However, for tens of thousands still in cramped and sometimes unsanitary temporary shelters, the wait to return home could be lengthy.
In one South Jakarta neighbourhood about 30 policemen worked with residents on Sunday to clean up mud one to two metres deep left inside their houses by the floods, which began with torrential rains more than a week ago.
Some people faced worse problems. In the suburban area of Tangerang, water was still two-metres deep in some places and had turned black, causing skin diseases and diarrhoea, Yus, the chief of the neighbourhood unit, told Elshinta news radio.
He added that officials lacked boats to get stranded people to safer areas, although some residents had made rafts from scrap material.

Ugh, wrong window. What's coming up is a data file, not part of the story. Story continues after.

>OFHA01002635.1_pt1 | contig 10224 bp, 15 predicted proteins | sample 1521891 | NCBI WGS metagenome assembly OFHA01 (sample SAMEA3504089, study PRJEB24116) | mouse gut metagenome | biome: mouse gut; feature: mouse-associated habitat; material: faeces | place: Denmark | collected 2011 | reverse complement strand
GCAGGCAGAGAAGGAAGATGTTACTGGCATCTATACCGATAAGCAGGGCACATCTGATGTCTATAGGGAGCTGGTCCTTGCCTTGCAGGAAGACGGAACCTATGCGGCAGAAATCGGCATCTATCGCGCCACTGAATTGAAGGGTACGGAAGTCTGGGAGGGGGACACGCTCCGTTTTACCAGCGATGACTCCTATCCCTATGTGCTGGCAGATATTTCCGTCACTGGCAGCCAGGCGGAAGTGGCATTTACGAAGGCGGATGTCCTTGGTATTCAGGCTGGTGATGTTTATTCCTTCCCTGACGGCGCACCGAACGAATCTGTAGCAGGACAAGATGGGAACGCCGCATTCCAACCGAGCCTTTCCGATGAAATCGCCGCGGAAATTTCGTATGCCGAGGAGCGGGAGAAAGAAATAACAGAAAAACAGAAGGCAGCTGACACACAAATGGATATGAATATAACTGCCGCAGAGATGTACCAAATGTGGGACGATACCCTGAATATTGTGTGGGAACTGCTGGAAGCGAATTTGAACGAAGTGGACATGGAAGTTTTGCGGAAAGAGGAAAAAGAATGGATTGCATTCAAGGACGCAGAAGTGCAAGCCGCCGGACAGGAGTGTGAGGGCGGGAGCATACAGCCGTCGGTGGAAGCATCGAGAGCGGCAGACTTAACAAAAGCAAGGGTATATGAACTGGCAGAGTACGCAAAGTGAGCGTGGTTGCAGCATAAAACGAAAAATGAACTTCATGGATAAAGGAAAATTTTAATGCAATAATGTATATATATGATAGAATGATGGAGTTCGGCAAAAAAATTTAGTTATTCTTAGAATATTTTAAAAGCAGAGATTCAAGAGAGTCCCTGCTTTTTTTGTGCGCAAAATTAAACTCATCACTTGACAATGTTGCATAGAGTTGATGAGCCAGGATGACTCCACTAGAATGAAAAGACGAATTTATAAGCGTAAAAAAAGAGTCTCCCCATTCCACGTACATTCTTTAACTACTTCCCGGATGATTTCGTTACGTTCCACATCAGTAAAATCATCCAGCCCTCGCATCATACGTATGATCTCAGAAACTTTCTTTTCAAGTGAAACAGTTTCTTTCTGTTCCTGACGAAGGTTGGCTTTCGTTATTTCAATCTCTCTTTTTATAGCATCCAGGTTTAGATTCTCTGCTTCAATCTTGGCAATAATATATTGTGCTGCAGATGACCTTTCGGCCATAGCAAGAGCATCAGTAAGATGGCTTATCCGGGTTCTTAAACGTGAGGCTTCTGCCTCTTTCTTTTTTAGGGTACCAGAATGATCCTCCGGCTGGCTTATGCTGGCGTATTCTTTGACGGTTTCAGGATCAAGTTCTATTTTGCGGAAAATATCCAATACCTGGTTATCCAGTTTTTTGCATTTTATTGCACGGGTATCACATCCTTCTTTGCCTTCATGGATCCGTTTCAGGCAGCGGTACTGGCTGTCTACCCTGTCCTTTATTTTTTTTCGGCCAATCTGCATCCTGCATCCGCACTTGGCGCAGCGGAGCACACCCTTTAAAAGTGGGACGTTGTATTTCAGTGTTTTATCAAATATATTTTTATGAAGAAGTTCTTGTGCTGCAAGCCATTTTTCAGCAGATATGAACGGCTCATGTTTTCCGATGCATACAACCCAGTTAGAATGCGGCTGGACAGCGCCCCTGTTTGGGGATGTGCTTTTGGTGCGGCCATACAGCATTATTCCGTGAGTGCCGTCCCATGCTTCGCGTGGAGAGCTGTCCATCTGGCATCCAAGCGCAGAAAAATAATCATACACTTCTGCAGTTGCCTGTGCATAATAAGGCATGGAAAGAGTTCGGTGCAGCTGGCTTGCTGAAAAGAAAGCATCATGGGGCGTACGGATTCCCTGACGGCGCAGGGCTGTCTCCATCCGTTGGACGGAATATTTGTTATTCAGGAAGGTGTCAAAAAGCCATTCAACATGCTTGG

Estimates of deaths from the floods vary. The national disaster co-ordination agency put the figure at 48 on Sunday for Jakarta alone, while one newspaper said another 32 people had died in West Java and Banten, which would make the total 80.
Fears lingered that disease could spread as people stay in emergency shelters or move back into houses often lacking clean water and working plumbing and power.
The authorities are on guard for diarrhoea, cholera and skin diseases, among other illnesses.
The rainy season has several weeks left to run.